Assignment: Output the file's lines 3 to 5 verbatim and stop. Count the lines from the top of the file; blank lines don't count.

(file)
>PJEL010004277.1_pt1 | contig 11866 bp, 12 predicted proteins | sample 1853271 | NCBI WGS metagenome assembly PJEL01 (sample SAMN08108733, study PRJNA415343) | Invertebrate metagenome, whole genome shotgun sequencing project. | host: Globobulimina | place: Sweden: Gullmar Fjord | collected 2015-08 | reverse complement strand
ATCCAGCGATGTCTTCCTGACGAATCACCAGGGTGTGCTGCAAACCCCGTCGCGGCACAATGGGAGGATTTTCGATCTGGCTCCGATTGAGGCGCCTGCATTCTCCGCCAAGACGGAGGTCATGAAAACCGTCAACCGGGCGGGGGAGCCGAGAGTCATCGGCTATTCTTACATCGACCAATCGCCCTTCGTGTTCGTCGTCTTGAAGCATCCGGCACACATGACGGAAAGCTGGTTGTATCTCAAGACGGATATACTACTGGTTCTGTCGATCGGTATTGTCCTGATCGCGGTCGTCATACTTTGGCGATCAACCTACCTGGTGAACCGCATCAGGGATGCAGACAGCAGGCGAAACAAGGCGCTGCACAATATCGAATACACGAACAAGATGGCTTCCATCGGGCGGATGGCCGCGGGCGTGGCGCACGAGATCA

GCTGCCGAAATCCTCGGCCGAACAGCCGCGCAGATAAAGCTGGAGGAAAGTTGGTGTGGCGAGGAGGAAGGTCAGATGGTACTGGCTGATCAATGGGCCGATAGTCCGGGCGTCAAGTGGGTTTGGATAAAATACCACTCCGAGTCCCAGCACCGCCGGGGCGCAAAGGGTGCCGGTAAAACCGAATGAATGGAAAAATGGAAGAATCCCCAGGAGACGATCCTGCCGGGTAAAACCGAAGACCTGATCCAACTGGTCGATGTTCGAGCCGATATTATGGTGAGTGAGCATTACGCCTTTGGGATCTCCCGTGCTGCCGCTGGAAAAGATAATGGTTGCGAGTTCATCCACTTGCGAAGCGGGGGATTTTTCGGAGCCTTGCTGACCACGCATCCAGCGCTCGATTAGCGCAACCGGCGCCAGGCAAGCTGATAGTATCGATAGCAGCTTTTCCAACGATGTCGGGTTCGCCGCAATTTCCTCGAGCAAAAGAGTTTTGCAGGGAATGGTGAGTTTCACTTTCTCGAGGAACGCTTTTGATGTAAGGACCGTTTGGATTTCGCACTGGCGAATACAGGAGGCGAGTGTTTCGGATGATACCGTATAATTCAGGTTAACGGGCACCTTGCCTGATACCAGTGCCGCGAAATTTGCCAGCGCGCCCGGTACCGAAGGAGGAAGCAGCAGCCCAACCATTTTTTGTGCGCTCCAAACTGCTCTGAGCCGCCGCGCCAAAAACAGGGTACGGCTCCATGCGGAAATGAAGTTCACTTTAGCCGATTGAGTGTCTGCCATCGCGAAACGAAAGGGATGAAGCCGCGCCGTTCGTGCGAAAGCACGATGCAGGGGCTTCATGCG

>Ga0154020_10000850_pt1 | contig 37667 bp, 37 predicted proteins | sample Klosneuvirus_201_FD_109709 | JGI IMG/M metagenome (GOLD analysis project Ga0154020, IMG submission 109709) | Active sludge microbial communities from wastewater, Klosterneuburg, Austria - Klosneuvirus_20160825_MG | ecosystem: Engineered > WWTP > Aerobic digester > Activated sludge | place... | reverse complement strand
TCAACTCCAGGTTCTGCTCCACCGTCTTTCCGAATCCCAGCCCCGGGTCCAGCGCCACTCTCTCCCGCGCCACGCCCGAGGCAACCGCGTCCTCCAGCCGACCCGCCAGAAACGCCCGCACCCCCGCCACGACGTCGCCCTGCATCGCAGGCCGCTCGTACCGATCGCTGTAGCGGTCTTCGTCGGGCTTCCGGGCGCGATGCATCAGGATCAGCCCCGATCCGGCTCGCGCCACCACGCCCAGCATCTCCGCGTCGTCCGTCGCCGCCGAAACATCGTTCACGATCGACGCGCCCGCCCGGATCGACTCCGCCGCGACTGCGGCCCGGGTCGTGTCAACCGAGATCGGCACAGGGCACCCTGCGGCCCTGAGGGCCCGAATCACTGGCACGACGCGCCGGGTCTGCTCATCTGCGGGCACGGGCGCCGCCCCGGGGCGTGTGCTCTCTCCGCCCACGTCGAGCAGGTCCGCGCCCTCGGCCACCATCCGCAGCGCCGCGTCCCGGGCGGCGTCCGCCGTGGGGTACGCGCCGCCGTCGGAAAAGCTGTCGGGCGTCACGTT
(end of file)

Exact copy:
GCTGCCGAAATCCTCGGCCGAACAGCCGCGCAGATAAAGCTGGAGGAAAGTTGGTGTGGCGAGGAGGAAGGTCAGATGGTACTGGCTGATCAATGGGCCGATAGTCCGGGCGTCAAGTGGGTTTGGATAAAATACCACTCCGAGTCCCAGCACCGCCGGGGCGCAAAGGGTGCCGGTAAAACCGAATGAATGGAAAAATGGAAGAATCCCCAGGAGACGATCCTGCCGGGTAAAACCGAAGACCTGATCCAACTGGTCGATGTTCGAGCCGATATTATGGTGAGTGAGCATTACGCCTTTGGGATCTCCCGTGCTGCCGCTGGAAAAGATAATGGTTGCGAGTTCATCCACTTGCGAAGCGGGGGATTTTTCGGAGCCTTGCTGACCACGCATCCAGCGCTCGATTAGCGCAACCGGCGCCAGGCAAGCTGATAGTATCGATAGCAGCTTTTCCAACGATGTCGGGTTCGCCGCAATTTCCTCGAGCAAAAGAGTTTTGCAGGGAATGGTGAGTTTCACTTTCTCGAGGAACGCTTTTGATGTAAGGACCGTTTGGATTTCGCACTGGCGAATACAGGAGGCGAGTGTTTCGGATGATACCGTATAATTCAGGTTAACGGGCACCTTGCCTGATACCAGTGCCGCGAAATTTGCCAGCGCGCCCGGTACCGAAGGAGGAAGCAGCAGCCCAACCATTTTTTGTGCGCTCCAAACTGCTCTGAGCCGCCGCGCCAAAAACAGGGTACGGCTCCATGCGGAAATGAAGTTCACTTTAGCCGATTGAGTGTCTGCCATCGCGAAACGAAAGGGATGAAGCCGCGCCGTTCGTGCGAAAGCACGATGCAGGGGCTTCATGCG

>Ga0154020_10000850_pt1 | contig 37667 bp, 37 predicted proteins | sample Klosneuvirus_201_FD_109709 | JGI IMG/M metagenome (GOLD analysis project Ga0154020, IMG submission 109709) | Active sludge microbial communities from wastewater, Klosterneuburg, Austria - Klosneuvirus_20160825_MG | ecosystem: Engineered > WWTP > Aerobic digester > Activated sludge | place... | reverse complement strand
TCAACTCCAGGTTCTGCTCCACCGTCTTTCCGAATCCCAGCCCCGGGTCCAGCGCCACTCTCTCCCGCGCCACGCCCGAGGCAACCGCGTCCTCCAGCCGACCCGCCAGAAACGCCCGCACCCCCGCCACGACGTCGCCCTGCATCGCAGGCCGCTCGTACCGATCGCTGTAGCGGTCTTCGTCGGGCTTCCGGGCGCGATGCATCAGGATCAGCCCCGATCCGGCTCGCGCCACCACGCCCAGCATCTCCGCGTCGTCCGTCGCCGCCGAAACATCGTTCACGATCGACGCGCCCGCCCGGATCGACTCCGCCGCGACTGCGGCCCGGGTCGTGTCAACCGAGATCGGCACAGGGCACCCTGCGGCCCTGAGGGCCCGAATCACTGGCACGACGCGCCGGGTCTGCTCATCTGCGGGCACGGGCGCCGCCCCGGGGCGTGTGCTCTCTCCGCCCACGTCGAGCAGGTCCGCGCCCTCGGCCACCATCCGCAGCGCCGCGTCCCGGGCGGCGTCCGCCGTGGGGTACGCGCCGCCGTCGGAAAAGCTGTCGGGCGTCACGTT